Stoner rock power trio Borracho have had a busy 12 months; releasing two full-length LP’s in this period and they’ve backed up the excellent Atacama with Riffography, and it’s yet another grease and dirt road trip from hell.
Soundwise, Borracho are a gutsy and powerful unit, heavy on both grooves and distortion. And they know when to pull back as well as when to drop the clutch and hammer the riff home too. Supremely cohesive songwriting coupled with their playing always makes for a great album as well.
Riffography opens with the ball-tearing ‘Rectify’, and is quickly backed up with ‘Circulos Concentricos’, a re-recording of ‘Concentric Circles’ from their 2011 debut, Splitting Skies, and given a Spanish facelift and a great mangled guitar attack. Continue reading →
At first glance, Geezer made me think of Fu Manchu minus the pop sensibilities a lot of Fu stuff has. A few spins later, and I’m still vaguely reminded of Fu, but there’s a whole cauldron of other sounds bubbling away here as well. But more on that later.
Geezer come from Kingston NY, and formed around an obvious love of Sabbath and all other things imbued with stoner goodness. This trio has a cool take on riff-rock, and the debut LP has plenty of great moments.
They break the ice with ‘Sunday Speed Demon’ and ‘One Leg Up’, foot to the floor rock tunes with gravel rash vocals, a neat rhythm pummel and some savage guitar playing too. Continue reading →
When I first received the debut album from Salem’s Bend, I wasn’t sure what to expect. A three piece from the City of Angels conjured up pre conceived notions of what I thought LA was about. What I heard upon first listen was something totally different.
I actually thought I’d been visited by the ghost of Phil Lynott and he’d become mates with Fu Manchu, Blue Cheer and King Crimson.They were in a smoke filled share house, kicking back, head nodding to each other whilst appreciating the beauty of Led Zeppelin 4.
The opening track ‘Balshazzar’ sets the tone for a late ’60s early / ’70s fuzz-a-thon which continues throughout the seven track offering. Continue reading →
It must be something in the whiskey. Dallas has delivered some absolute monster bands over the years. (See a review here of WF buddies Mothership for further evidence of this HERE) Which brings me to Wo Fat. I’d bought a couple of their early albums, and always dug ‘em but they then managed to slip under my radar. Until now! Midnight Cometh, which is their fifth studio release (to go with a live record and a coupla split releases) recently landed in my inbox, and straight outta the gate, it impressed the fuck outta me. Continue reading →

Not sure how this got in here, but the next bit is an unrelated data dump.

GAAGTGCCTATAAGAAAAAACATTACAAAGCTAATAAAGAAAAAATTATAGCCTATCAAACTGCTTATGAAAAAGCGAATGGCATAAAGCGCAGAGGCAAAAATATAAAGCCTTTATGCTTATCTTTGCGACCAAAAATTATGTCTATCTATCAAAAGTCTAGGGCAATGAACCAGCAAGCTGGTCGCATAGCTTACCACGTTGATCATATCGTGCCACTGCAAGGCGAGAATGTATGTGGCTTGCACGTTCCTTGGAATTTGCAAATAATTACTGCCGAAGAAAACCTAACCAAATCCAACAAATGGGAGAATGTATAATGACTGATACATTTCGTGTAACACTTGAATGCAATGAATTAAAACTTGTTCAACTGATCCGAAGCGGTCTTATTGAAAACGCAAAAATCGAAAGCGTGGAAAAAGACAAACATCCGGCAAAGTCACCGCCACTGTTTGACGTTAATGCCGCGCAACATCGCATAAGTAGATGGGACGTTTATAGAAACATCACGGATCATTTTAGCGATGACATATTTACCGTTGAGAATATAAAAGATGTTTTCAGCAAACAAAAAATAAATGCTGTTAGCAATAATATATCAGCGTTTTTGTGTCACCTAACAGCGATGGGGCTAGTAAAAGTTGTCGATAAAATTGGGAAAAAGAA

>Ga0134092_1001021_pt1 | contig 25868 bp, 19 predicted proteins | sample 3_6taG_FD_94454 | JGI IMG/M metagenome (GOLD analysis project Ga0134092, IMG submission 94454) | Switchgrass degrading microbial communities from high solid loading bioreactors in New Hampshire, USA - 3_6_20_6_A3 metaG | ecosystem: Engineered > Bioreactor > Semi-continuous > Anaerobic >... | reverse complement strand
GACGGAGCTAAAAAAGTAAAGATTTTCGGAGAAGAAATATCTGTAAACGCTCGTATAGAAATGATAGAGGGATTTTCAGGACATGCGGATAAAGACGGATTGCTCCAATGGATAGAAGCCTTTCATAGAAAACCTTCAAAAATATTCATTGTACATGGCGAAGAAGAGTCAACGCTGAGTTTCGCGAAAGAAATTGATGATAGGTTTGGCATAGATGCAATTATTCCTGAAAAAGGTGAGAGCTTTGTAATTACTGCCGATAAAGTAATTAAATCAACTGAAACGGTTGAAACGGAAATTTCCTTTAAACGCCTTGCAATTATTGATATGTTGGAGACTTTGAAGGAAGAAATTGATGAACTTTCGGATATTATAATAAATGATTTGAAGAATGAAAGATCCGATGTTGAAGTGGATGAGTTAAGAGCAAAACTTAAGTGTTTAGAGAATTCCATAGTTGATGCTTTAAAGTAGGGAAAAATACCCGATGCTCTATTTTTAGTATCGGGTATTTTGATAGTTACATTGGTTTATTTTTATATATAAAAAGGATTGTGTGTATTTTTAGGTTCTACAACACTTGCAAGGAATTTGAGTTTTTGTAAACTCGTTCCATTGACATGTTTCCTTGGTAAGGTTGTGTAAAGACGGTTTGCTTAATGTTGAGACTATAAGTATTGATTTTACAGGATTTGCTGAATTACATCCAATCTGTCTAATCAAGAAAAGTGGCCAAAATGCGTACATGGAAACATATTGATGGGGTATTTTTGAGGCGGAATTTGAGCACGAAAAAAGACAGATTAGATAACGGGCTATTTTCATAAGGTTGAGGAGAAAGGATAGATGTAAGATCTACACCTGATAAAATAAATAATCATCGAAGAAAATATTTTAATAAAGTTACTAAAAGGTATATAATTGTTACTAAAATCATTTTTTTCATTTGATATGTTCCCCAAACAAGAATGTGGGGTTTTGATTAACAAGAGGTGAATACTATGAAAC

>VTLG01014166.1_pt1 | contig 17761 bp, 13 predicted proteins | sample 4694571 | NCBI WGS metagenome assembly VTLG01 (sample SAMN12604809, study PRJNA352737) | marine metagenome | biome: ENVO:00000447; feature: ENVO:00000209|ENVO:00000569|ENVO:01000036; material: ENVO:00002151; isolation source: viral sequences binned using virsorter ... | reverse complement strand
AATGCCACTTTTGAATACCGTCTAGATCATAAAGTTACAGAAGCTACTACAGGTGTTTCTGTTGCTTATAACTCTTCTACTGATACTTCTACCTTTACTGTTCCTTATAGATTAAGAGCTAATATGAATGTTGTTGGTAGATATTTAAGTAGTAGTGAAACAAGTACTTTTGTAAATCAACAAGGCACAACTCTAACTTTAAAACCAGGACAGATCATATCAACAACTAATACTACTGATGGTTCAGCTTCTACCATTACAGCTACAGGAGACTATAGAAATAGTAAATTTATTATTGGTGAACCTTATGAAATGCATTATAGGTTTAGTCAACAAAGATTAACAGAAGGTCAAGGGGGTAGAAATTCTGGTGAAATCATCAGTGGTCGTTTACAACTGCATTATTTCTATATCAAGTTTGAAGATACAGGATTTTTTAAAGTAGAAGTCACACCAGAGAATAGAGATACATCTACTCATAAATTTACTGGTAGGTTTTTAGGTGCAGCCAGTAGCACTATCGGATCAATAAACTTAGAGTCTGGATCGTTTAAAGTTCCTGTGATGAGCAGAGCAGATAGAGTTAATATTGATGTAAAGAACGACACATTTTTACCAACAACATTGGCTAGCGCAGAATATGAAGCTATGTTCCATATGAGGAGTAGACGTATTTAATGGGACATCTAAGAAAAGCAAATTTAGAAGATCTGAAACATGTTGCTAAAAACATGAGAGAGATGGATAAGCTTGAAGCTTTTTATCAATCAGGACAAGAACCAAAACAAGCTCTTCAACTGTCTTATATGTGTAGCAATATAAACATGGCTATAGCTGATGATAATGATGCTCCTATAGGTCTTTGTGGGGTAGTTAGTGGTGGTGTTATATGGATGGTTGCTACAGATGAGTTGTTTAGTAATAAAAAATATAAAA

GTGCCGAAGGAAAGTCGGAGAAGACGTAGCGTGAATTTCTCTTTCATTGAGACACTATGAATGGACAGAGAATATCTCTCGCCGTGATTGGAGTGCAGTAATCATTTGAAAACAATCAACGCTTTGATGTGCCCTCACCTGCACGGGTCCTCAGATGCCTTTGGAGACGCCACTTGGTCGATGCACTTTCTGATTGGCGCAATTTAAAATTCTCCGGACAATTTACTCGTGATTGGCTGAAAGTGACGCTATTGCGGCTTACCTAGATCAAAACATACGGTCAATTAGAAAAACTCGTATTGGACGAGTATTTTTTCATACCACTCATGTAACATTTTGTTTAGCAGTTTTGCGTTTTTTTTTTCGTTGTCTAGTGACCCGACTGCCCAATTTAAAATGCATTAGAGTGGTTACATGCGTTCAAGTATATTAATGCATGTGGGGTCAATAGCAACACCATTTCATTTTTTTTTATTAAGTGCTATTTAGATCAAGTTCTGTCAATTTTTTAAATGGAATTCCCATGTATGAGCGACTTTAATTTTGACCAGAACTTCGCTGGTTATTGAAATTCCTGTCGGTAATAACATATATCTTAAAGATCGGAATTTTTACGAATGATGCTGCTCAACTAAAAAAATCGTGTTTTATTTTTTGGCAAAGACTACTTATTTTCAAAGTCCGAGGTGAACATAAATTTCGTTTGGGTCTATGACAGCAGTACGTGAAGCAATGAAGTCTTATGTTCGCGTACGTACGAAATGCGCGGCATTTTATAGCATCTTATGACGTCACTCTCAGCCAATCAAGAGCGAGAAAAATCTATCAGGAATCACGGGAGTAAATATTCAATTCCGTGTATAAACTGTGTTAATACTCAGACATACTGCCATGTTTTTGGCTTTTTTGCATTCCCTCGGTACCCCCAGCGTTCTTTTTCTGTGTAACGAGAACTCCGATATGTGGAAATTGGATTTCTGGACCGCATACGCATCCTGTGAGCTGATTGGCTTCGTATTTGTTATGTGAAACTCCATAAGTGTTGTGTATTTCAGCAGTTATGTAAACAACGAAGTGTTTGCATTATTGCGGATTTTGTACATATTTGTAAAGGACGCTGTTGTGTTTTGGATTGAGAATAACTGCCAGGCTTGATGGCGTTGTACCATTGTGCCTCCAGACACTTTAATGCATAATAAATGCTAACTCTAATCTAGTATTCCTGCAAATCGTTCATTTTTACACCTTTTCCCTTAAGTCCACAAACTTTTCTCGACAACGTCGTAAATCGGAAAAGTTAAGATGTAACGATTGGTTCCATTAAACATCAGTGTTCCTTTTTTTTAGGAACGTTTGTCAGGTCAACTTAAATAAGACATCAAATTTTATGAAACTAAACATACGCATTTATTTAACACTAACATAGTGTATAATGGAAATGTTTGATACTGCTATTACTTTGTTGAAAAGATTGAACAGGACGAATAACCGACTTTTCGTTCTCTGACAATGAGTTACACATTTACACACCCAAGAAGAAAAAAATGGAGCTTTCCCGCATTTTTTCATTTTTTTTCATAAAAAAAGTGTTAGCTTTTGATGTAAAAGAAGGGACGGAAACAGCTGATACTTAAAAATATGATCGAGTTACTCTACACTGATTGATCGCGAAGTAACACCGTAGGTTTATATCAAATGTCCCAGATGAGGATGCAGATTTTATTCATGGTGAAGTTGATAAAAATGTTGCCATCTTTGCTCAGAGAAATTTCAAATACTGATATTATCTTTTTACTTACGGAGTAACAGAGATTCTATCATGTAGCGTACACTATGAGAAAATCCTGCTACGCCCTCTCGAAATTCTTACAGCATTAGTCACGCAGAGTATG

Gozu. I’m guessing this is Japanese for “hardhitting stoner four-piece from Boston”. Flashy guitars, hyperactive drumming, thunderous bassplaying and a booming powerhouse vocalist to cap it all off is what we’re dealing. The songs are strong, and awesomely gritty too.
Marc Gaffney’s supreme vocal prowess hints at Ian Astbury and occasionally Chris Cornell and are both soulful and rockin’. Musically, they display alot of originality with lotsa chunk and some well balanced with melody too. Doug Sherman is a riffmaster when he gets his paws on his guitar, and more than ably backed up by the rhythm section comprised of Joe Grotto on bass and Mike Hubbard on drums. Continue reading →
While on a European tour with the equally mighty Wo Fat, Dallas, Texas power rock trio Mothership, stopped off at Freak Valley and have delivered us their Live Over Freak Valley LP, and fans of heavy music should be grateful they did. Sounding like the bastard spawn of Blue Cheer, Sabbath with Hendrix looking on, Mothership combine heavy-handed riffs with a powerful groove but most importantly sound like they’re having a blast when they hit the stage. The Juett brothers masterfully handle the guitar and bass duties while splitting the vocals between them and drummer Judge Smith lays down some ballsy and fluid drum beats to tie the whole thing together
Opening the set with ‘Hallucination’, an instrumental that starts with a slow crawl but soon kicks in with a galloping riff-fest. They back it up immediately with the behemoth tune ‘Lunar Master’. Continue reading →
Chron Goblin are a fun-loving bunch of Canadian riff-mongers who have spent the last 6 years deafening the hordes of Canada, North America and the UK. And there’s a lot to like about them too. Finding their third LP, Backwater in my in-tray was almost like a gift from the Gods (of rock’n’roll). It was already high on my “must purchase soon” list, and I was getting ready to pull the trigger.
The first couple of tunes are the heavy hitting ‘Fuller’ and ‘Seattle’ and bring to mind the high-energy r’n’r of bands like The Shrine or ASG. Meaty and punchy, lots of raw power, melody and a fine strut to ‘em. But don’t write them off as a one trick pony just yet, ‘cause as soon as you start to think the ‘Goblin have dug in for some deep and meaningful riff-driven pummelling, they wrench the wheel to the side and mentally sideswipe us with ‘Backwater’.